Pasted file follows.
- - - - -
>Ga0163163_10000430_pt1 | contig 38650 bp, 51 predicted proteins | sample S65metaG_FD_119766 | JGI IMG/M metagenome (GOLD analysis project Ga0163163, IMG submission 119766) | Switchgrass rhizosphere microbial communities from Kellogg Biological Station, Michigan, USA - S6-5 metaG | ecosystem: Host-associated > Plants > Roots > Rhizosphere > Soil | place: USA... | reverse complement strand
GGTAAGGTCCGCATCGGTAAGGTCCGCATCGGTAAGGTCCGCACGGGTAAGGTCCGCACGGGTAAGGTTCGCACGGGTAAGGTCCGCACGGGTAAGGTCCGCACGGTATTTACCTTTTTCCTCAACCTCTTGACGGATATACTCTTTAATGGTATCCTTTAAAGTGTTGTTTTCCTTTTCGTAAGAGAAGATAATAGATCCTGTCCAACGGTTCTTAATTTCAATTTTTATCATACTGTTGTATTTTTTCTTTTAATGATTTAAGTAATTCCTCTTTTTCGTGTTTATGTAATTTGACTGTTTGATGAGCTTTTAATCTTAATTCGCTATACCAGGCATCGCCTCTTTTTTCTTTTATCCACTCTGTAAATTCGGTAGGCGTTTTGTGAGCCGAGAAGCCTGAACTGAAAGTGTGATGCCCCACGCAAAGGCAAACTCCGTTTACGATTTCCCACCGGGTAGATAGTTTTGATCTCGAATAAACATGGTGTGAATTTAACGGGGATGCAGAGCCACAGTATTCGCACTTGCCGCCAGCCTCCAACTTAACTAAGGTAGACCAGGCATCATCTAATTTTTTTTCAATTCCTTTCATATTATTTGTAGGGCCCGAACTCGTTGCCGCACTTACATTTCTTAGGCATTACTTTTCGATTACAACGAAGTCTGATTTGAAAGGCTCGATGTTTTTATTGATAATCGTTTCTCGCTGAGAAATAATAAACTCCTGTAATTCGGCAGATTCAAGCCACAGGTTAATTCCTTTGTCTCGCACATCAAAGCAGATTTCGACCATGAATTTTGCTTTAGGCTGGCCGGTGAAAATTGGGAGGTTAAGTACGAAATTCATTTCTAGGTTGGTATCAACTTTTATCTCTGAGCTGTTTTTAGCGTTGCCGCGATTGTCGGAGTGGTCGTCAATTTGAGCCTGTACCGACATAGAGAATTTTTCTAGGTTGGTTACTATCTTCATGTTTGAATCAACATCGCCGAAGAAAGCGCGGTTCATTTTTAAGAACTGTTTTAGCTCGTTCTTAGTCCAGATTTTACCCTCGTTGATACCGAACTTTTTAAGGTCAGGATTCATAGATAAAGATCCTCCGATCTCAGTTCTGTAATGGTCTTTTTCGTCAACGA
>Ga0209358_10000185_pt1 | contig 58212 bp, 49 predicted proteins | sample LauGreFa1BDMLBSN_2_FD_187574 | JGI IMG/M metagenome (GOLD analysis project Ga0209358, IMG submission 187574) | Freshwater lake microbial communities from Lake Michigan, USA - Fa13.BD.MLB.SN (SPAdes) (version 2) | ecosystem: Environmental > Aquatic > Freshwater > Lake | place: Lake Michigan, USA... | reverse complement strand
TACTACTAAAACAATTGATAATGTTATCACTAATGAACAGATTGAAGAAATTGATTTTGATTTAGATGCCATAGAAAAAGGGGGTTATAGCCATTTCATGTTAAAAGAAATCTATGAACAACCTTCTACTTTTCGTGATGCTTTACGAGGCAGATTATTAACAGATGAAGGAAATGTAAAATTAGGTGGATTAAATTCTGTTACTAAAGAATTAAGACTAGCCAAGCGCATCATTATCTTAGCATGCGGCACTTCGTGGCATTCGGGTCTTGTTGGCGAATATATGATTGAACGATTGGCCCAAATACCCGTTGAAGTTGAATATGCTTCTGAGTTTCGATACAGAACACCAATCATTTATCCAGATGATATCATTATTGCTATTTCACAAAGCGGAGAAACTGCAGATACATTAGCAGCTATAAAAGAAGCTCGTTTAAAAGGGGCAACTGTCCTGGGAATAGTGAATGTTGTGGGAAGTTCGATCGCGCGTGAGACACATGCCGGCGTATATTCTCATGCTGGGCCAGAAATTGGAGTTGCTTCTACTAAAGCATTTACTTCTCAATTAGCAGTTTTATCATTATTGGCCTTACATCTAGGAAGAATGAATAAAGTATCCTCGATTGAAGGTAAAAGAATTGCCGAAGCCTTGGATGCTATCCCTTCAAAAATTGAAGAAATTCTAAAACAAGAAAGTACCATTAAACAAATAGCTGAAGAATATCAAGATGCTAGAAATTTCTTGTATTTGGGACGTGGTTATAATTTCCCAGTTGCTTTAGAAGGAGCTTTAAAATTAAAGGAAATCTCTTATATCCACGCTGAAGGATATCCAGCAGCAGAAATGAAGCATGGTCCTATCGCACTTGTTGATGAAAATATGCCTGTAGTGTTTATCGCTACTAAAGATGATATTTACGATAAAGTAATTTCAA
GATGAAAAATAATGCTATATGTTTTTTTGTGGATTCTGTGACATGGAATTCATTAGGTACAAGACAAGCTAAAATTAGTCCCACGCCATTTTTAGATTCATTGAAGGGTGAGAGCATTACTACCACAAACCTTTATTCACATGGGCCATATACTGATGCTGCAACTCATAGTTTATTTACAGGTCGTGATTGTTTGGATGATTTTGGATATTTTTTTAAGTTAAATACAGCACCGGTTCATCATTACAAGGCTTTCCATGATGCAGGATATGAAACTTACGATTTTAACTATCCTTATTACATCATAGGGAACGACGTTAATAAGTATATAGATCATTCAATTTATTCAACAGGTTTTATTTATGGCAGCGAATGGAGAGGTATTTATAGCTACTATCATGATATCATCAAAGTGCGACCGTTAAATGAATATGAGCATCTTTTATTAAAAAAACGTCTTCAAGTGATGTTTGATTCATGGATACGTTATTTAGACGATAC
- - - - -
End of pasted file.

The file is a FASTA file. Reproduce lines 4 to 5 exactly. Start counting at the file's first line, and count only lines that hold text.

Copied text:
TACTACTAAAACAATTGATAATGTTATCACTAATGAACAGATTGAAGAAATTGATTTTGATTTAGATGCCATAGAAAAAGGGGGTTATAGCCATTTCATGTTAAAAGAAATCTATGAACAACCTTCTACTTTTCGTGATGCTTTACGAGGCAGATTATTAACAGATGAAGGAAATGTAAAATTAGGTGGATTAAATTCTGTTACTAAAGAATTAAGACTAGCCAAGCGCATCATTATCTTAGCATGCGGCACTTCGTGGCATTCGGGTCTTGTTGGCGAATATATGATTGAACGATTGGCCCAAATACCCGTTGAAGTTGAATATGCTTCTGAGTTTCGATACAGAACACCAATCATTTATCCAGATGATATCATTATTGCTATTTCACAAAGCGGAGAAACTGCAGATACATTAGCAGCTATAAAAGAAGCTCGTTTAAAAGGGGCAACTGTCCTGGGAATAGTGAATGTTGTGGGAAGTTCGATCGCGCGTGAGACACATGCCGGCGTATATTCTCATGCTGGGCCAGAAATTGGAGTTGCTTCTACTAAAGCATTTACTTCTCAATTAGCAGTTTTATCATTATTGGCCTTACATCTAGGAAGAATGAATAAAGTATCCTCGATTGAAGGTAAAAGAATTGCCGAAGCCTTGGATGCTATCCCTTCAAAAATTGAAGAAATTCTAAAACAAGAAAGTACCATTAAACAAATAGCTGAAGAATATCAAGATGCTAGAAATTTCTTGTATTTGGGACGTGGTTATAATTTCCCAGTTGCTTTAGAAGGAGCTTTAAAATTAAAGGAAATCTCTTATATCCACGCTGAAGGATATCCAGCAGCAGAAATGAAGCATGGTCCTATCGCACTTGTTGATGAAAATATGCCTGTAGTGTTTATCGCTACTAAAGATGATATTTACGATAAAGTAATTTCAA
GATGAAAAATAATGCTATATGTTTTTTTGTGGATTCTGTGACATGGAATTCATTAGGTACAAGACAAGCTAAAATTAGTCCCACGCCATTTTTAGATTCATTGAAGGGTGAGAGCATTACTACCACAAACCTTTATTCACATGGGCCATATACTGATGCTGCAACTCATAGTTTATTTACAGGTCGTGATTGTTTGGATGATTTTGGATATTTTTTTAAGTTAAATACAGCACCGGTTCATCATTACAAGGCTTTCCATGATGCAGGATATGAAACTTACGATTTTAACTATCCTTATTACATCATAGGGAACGACGTTAATAAGTATATAGATCATTCAATTTATTCAACAGGTTTTATTTATGGCAGCGAATGGAGAGGTATTTATAGCTACTATCATGATATCATCAAAGTGCGACCGTTAAATGAATATGAGCATCTTTTATTAAAAAAACGTCTTCAAGTGATGTTTGATTCATGGATACGTTATTTAGACGATAC